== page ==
Additionally, in 1974 the Child Abuse Prevention and Treatment Act (CAPTA) was passed to deal with the national problem of child abuse.[v] The goal of CAPTA is to tackle reports of child abuse by providing funds and guidance to states, public agencies, and nonprofit organizations.[vi] CAPTA, which has been amended several times, was put in place to rectify child abuse cases.[vii] Yet, the proportion of children in need of abusive situations is small, and there lacks sufficient evidence that the services provided through CAPTA have reduced abusive incidents.[viii]

From the time of passing CAPTA, the child welfare program’s representation of Black children started increasing. With this increase, the process of screening, investigating, and assessing Black families who had a report of child abuse and/or neglect became more likely to be assigned for investigation. In the state of Texas, a study found that even when a Black family has a lower risk score than Whites, Blacks were more likely to have their case acted upon, either by some type of service provision or possibly having the child taken away from the parents. This sample shows that the individuals who work the cases have dissimilar risk approaches based on a family’s racial makeup. [ix] With the federal statute of CAPTA being enacted, there was a trickle-down effect to ensure that this legislation is making a broad change in abuse cases. Yet, statistics and studies show that the broad change with the passage of CAPTA targets Black families. Black families are seen through the media and others implicit/explicit bias as the families that are more than likely abusing their children at higher rates than other racial families. This has put a detrimental burden on Black families to not only do their best to not be reported to not experience such scorn treatment from a broken CPS system, but also it creates an oppressive feeling that no matter how hard a Black mother and/or father might try to avoid being reported abuse and neglect there is a still a strong possibility a small slip up can result in a broken family.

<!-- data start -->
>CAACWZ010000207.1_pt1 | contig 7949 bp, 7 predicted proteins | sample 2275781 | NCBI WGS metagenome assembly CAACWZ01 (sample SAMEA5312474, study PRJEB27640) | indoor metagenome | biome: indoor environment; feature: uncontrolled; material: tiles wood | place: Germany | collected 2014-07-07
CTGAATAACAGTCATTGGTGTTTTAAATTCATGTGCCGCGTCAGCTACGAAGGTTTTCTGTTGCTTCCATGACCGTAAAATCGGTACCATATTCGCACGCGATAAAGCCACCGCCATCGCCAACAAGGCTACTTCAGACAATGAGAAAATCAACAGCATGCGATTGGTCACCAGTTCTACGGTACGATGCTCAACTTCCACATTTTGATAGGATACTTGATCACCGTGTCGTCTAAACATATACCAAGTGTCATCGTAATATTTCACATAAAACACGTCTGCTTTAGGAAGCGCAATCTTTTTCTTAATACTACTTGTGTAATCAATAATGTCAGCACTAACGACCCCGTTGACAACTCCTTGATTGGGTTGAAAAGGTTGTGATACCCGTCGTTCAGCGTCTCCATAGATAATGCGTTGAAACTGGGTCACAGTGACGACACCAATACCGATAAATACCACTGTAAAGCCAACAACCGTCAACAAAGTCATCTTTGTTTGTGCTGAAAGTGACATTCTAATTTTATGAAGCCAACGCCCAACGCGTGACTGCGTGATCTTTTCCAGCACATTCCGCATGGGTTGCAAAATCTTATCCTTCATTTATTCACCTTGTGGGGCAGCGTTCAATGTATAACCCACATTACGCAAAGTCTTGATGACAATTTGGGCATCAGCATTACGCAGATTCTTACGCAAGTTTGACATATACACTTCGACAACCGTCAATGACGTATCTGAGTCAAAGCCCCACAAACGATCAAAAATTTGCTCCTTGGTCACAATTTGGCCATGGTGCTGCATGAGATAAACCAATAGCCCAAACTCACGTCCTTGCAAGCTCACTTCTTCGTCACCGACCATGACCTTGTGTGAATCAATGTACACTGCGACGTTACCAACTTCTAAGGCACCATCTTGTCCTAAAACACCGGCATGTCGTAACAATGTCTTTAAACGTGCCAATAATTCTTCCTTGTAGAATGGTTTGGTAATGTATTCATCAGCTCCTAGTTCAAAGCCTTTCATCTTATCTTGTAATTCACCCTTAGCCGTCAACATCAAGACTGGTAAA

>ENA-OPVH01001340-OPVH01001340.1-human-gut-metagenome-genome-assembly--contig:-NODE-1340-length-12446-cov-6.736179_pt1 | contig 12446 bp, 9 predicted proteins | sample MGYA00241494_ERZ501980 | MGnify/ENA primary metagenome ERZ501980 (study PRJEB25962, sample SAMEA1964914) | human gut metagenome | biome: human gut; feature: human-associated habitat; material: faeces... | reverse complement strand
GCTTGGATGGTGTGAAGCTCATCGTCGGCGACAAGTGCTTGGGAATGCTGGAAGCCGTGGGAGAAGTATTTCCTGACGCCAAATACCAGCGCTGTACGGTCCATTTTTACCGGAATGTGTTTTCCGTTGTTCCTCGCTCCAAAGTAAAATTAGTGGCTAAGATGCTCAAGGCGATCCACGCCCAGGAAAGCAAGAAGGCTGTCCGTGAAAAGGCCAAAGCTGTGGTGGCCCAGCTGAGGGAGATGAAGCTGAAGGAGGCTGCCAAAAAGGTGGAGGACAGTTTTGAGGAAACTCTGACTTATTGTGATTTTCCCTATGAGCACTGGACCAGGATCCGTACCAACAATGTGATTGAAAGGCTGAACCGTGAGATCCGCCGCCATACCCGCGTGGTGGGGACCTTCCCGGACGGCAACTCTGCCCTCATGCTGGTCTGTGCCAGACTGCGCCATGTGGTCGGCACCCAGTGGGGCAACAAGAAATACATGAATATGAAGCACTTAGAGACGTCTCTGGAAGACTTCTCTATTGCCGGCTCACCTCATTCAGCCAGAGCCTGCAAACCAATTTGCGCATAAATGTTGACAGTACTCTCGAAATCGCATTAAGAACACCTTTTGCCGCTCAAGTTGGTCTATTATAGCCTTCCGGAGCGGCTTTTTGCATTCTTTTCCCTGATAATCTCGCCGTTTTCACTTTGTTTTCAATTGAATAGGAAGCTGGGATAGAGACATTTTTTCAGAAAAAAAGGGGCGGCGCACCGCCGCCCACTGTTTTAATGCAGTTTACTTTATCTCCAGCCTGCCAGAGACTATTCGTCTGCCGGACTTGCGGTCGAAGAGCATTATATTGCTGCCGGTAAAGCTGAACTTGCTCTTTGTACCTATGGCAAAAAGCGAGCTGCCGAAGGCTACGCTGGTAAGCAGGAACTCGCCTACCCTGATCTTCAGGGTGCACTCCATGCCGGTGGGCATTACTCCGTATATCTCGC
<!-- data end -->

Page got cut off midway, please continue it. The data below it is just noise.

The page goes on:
[i] Wilder v. Sugarman, 385 F. Supp. 1013 (U.S. D. N.Y. 1974).

[ii] Id.

[iii] Wilder v. Bernstein, 645 F. Supp. 1292 (U.S. D. N.Y. 1986).

[iv] Id.

[v] Lindsey Duncan, The Welfare of Children, 22 W. Mich. Univ. The J. of Socio. & Socio. Welfare 148 (1955).

[vi] Id.

[vii] Id.

[viii] Id.

[ix] Supra at note 2 (May 15, 2021, 5:05 PM).